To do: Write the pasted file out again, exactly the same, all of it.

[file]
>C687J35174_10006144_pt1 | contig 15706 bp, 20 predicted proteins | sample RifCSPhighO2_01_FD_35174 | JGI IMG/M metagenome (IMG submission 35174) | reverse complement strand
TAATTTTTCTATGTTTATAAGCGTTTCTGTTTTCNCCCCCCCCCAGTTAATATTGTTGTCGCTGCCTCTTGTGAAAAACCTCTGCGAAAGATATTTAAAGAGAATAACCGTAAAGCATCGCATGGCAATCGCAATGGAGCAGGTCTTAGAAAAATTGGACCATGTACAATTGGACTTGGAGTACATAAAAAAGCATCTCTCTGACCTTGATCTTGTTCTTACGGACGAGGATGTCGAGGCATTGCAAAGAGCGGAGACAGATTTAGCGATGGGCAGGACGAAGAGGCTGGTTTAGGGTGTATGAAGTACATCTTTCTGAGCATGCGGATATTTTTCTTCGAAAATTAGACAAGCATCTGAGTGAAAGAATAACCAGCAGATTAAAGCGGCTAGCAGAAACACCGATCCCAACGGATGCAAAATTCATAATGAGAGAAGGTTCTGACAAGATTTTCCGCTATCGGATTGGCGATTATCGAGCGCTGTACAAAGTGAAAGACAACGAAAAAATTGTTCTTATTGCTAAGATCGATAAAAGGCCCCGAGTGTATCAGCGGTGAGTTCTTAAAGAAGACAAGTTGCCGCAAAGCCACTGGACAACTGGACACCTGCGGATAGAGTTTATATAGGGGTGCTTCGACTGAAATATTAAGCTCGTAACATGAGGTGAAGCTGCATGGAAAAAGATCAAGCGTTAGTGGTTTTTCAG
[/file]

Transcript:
>C687J35174_10006144_pt1 | contig 15706 bp, 20 predicted proteins | sample RifCSPhighO2_01_FD_35174 | JGI IMG/M metagenome (IMG submission 35174) | reverse complement strand
TAATTTTTCTATGTTTATAAGCGTTTCTGTTTTCNCCCCCCCCCAGTTAATATTGTTGTCGCTGCCTCTTGTGAAAAACCTCTGCGAAAGATATTTAAAGAGAATAACCGTAAAGCATCGCATGGCAATCGCAATGGAGCAGGTCTTAGAAAAATTGGACCATGTACAATTGGACTTGGAGTACATAAAAAAGCATCTCTCTGACCTTGATCTTGTTCTTACGGACGAGGATGTCGAGGCATTGCAAAGAGCGGAGACAGATTTAGCGATGGGCAGGACGAAGAGGCTGGTTTAGGGTGTATGAAGTACATCTTTCTGAGCATGCGGATATTTTTCTTCGAAAATTAGACAAGCATCTGAGTGAAAGAATAACCAGCAGATTAAAGCGGCTAGCAGAAACACCGATCCCAACGGATGCAAAATTCATAATGAGAGAAGGTTCTGACAAGATTTTCCGCTATCGGATTGGCGATTATCGAGCGCTGTACAAAGTGAAAGACAACGAAAAAATTGTTCTTATTGCTAAGATCGATAAAAGGCCCCGAGTGTATCAGCGGTGAGTTCTTAAAGAAGACAAGTTGCCGCAAAGCCACTGGACAACTGGACACCTGCGGATAGAGTTTATATAGGGGTGCTTCGACTGAAATATTAAGCTCGTAACATGAGGTGAAGCTGCATGGAAAAAGATCAAGCGTTAGTGGTTTTTCAG